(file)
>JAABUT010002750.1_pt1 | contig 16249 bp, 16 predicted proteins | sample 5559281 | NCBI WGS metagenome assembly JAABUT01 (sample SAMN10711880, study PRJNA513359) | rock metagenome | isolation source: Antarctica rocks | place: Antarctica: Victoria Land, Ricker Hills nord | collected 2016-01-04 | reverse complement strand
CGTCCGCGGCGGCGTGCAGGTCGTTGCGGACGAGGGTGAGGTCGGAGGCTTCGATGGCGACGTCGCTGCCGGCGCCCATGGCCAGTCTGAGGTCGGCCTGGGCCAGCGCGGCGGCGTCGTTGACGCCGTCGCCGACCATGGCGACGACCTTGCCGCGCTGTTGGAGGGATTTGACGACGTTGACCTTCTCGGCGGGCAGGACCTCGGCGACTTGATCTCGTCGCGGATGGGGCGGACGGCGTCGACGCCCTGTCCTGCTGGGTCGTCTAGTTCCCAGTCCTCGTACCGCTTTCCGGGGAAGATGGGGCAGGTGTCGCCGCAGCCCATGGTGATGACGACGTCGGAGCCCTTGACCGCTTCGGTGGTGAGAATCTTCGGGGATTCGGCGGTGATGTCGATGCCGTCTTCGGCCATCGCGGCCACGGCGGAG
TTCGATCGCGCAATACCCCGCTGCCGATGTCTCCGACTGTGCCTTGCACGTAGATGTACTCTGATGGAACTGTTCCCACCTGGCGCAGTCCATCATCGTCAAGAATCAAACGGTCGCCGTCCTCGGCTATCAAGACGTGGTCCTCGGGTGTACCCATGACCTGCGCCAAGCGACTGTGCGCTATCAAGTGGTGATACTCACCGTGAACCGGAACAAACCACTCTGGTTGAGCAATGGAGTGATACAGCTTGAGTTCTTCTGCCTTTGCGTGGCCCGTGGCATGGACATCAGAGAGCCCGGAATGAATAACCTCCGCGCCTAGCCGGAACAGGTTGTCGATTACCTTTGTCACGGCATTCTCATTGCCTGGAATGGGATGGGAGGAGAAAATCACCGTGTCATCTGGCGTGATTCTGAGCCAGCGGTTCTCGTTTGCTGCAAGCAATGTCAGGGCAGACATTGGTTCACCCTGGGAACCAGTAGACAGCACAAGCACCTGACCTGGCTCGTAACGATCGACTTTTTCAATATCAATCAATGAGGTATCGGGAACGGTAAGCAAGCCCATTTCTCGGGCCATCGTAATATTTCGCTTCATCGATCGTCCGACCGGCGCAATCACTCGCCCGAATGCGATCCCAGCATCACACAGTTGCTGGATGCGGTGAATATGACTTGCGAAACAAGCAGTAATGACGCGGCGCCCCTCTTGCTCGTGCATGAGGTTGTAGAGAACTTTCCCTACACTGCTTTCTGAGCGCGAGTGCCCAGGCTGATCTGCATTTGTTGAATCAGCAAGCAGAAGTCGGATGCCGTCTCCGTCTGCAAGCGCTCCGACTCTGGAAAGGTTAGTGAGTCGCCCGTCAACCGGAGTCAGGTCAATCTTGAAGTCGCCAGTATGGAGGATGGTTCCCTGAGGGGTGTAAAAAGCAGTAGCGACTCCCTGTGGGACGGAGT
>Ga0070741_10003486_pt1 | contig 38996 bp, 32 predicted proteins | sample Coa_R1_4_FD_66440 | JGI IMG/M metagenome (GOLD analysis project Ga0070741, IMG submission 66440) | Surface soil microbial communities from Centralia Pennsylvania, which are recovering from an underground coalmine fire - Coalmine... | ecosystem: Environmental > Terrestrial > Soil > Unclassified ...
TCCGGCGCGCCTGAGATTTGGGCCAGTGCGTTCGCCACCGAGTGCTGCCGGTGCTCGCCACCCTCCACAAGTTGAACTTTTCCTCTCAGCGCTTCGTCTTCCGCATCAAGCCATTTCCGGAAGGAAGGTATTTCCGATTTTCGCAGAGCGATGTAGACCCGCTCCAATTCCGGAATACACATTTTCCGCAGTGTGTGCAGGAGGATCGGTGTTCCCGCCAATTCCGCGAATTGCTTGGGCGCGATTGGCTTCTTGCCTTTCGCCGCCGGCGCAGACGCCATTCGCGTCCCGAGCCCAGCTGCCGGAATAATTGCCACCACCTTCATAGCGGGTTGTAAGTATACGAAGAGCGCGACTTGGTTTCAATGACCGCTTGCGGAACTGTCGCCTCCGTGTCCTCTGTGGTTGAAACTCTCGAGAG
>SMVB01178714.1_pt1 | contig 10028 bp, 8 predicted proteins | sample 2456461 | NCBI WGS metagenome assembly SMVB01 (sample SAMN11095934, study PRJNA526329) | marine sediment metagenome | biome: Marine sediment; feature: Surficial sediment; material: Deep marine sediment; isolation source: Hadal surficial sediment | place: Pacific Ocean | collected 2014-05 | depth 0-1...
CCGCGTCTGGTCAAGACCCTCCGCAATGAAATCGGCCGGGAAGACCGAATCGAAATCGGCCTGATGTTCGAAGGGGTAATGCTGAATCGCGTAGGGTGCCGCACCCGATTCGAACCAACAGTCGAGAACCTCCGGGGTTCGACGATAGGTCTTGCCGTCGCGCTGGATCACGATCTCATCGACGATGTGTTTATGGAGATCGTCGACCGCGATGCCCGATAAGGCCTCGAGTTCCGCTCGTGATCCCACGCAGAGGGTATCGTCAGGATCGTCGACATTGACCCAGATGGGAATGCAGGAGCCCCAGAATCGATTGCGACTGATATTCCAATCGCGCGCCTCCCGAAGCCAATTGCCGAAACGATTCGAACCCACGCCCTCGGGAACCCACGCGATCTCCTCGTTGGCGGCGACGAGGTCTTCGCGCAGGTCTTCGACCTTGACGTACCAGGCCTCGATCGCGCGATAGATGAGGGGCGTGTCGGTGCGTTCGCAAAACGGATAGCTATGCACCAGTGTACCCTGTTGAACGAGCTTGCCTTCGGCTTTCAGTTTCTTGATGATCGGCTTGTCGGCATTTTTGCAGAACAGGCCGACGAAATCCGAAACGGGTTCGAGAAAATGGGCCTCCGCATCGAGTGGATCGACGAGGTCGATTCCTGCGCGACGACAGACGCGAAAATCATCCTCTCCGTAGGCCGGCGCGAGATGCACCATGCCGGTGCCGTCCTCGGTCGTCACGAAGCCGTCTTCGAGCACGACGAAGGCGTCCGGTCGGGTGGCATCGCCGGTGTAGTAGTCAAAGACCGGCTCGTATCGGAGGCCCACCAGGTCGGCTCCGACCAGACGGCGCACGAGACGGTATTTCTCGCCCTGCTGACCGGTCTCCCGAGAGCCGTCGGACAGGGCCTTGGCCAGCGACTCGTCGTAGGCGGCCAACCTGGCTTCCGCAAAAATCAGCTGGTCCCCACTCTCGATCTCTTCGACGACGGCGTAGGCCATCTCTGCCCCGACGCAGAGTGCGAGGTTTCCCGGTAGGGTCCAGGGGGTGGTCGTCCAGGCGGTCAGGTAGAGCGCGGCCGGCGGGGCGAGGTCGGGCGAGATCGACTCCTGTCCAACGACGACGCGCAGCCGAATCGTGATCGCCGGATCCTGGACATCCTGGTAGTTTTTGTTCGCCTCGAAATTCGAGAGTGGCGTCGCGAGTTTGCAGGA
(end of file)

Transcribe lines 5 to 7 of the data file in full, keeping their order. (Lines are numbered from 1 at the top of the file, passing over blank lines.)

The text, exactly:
TCCGGCGCGCCTGAGATTTGGGCCAGTGCGTTCGCCACCGAGTGCTGCCGGTGCTCGCCACCCTCCACAAGTTGAACTTTTCCTCTCAGCGCTTCGTCTTCCGCATCAAGCCATTTCCGGAAGGAAGGTATTTCCGATTTTCGCAGAGCGATGTAGACCCGCTCCAATTCCGGAATACACATTTTCCGCAGTGTGTGCAGGAGGATCGGTGTTCCCGCCAATTCCGCGAATTGCTTGGGCGCGATTGGCTTCTTGCCTTTCGCCGCCGGCGCAGACGCCATTCGCGTCCCGAGCCCAGCTGCCGGAATAATTGCCACCACCTTCATAGCGGGTTGTAAGTATACGAAGAGCGCGACTTGGTTTCAATGACCGCTTGCGGAACTGTCGCCTCCGTGTCCTCTGTGGTTGAAACTCTCGAGAG
>SMVB01178714.1_pt1 | contig 10028 bp, 8 predicted proteins | sample 2456461 | NCBI WGS metagenome assembly SMVB01 (sample SAMN11095934, study PRJNA526329) | marine sediment metagenome | biome: Marine sediment; feature: Surficial sediment; material: Deep marine sediment; isolation source: Hadal surficial sediment | place: Pacific Ocean | collected 2014-05 | depth 0-1...
CCGCGTCTGGTCAAGACCCTCCGCAATGAAATCGGCCGGGAAGACCGAATCGAAATCGGCCTGATGTTCGAAGGGGTAATGCTGAATCGCGTAGGGTGCCGCACCCGATTCGAACCAACAGTCGAGAACCTCCGGGGTTCGACGATAGGTCTTGCCGTCGCGCTGGATCACGATCTCATCGACGATGTGTTTATGGAGATCGTCGACCGCGATGCCCGATAAGGCCTCGAGTTCCGCTCGTGATCCCACGCAGAGGGTATCGTCAGGATCGTCGACATTGACCCAGATGGGAATGCAGGAGCCCCAGAATCGATTGCGACTGATATTCCAATCGCGCGCCTCCCGAAGCCAATTGCCGAAACGATTCGAACCCACGCCCTCGGGAACCCACGCGATCTCCTCGTTGGCGGCGACGAGGTCTTCGCGCAGGTCTTCGACCTTGACGTACCAGGCCTCGATCGCGCGATAGATGAGGGGCGTGTCGGTGCGTTCGCAAAACGGATAGCTATGCACCAGTGTACCCTGTTGAACGAGCTTGCCTTCGGCTTTCAGTTTCTTGATGATCGGCTTGTCGGCATTTTTGCAGAACAGGCCGACGAAATCCGAAACGGGTTCGAGAAAATGGGCCTCCGCATCGAGTGGATCGACGAGGTCGATTCCTGCGCGACGACAGACGCGAAAATCATCCTCTCCGTAGGCCGGCGCGAGATGCACCATGCCGGTGCCGTCCTCGGTCGTCACGAAGCCGTCTTCGAGCACGACGAAGGCGTCCGGTCGGGTGGCATCGCCGGTGTAGTAGTCAAAGACCGGCTCGTATCGGAGGCCCACCAGGTCGGCTCCGACCAGACGGCGCACGAGACGGTATTTCTCGCCCTGCTGACCGGTCTCCCGAGAGCCGTCGGACAGGGCCTTGGCCAGCGACTCGTCGTAGGCGGCCAACCTGGCTTCCGCAAAAATCAGCTGGTCCCCACTCTCGATCTCTTCGACGACGGCGTAGGCCATCTCTGCCCCGACGCAGAGTGCGAGGTTTCCCGGTAGGGTCCAGGGGGTGGTCGTCCAGGCGGTCAGGTAGAGCGCGGCCGGCGGGGCGAGGTCGGGCGAGATCGACTCCTGTCCAACGACGACGCGCAGCCGAATCGTGATCGCCGGATCCTGGACATCCTGGTAGTTTTTGTTCGCCTCGAAATTCGAGAGTGGCGTCGCGAGTTTGCAGGA